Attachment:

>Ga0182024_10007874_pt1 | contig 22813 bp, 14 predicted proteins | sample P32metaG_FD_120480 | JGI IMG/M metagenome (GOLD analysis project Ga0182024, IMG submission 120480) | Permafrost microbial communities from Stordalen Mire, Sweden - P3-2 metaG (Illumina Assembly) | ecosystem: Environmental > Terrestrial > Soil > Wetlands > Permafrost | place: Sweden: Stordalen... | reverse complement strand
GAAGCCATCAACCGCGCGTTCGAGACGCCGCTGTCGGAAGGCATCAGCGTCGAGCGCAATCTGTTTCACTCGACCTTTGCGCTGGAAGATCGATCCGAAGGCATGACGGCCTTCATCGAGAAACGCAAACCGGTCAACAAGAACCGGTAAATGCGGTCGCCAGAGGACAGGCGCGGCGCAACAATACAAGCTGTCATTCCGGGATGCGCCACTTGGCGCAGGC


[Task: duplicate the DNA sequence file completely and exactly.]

>Ga0182024_10007874_pt1 | contig 22813 bp, 14 predicted proteins | sample P32metaG_FD_120480 | JGI IMG/M metagenome (GOLD analysis project Ga0182024, IMG submission 120480) | Permafrost microbial communities from Stordalen Mire, Sweden - P3-2 metaG (Illumina Assembly) | ecosystem: Environmental > Terrestrial > Soil > Wetlands > Permafrost | place: Sweden: Stordalen... | reverse complement strand
GAAGCCATCAACCGCGCGTTCGAGACGCCGCTGTCGGAAGGCATCAGCGTCGAGCGCAATCTGTTTCACTCGACCTTTGCGCTGGAAGATCGATCCGAAGGCATGACGGCCTTCATCGAGAAACGCAAACCGGTCAACAAGAACCGGTAAATGCGGTCGCCAGAGGACAGGCGCGGCGCAACAATACAAGCTGTCATTCCGGGATGCGCCACTTGGCGCAGGC